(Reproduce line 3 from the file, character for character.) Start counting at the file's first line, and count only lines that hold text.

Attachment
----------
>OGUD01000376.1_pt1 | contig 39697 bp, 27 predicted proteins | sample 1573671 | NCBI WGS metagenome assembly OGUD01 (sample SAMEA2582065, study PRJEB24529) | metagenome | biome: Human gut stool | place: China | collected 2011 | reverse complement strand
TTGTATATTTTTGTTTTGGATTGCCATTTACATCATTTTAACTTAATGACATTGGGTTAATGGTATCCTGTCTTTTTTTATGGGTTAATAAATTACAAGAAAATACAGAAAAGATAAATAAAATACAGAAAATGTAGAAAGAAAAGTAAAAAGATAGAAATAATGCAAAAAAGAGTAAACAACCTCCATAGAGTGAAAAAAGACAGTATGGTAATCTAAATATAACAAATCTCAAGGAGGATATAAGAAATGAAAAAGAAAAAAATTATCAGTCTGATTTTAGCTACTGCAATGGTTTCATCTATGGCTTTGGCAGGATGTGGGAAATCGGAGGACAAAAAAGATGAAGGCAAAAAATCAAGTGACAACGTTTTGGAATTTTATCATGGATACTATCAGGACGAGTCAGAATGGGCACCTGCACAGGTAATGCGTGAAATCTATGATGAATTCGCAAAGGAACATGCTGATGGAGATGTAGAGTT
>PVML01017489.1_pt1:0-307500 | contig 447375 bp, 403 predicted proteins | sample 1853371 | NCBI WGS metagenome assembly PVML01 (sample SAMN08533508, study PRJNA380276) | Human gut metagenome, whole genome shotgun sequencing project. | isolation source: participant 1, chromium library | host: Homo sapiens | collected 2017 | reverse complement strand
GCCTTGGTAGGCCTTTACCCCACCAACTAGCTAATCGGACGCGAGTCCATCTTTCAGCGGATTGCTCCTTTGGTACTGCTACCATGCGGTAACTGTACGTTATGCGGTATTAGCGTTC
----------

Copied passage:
>PVML01017489.1_pt1:0-307500 | contig 447375 bp, 403 predicted proteins | sample 1853371 | NCBI WGS metagenome assembly PVML01 (sample SAMN08533508, study PRJNA380276) | Human gut metagenome, whole genome shotgun sequencing project. | isolation source: participant 1, chromium library | host: Homo sapiens | collected 2017 | reverse complement strand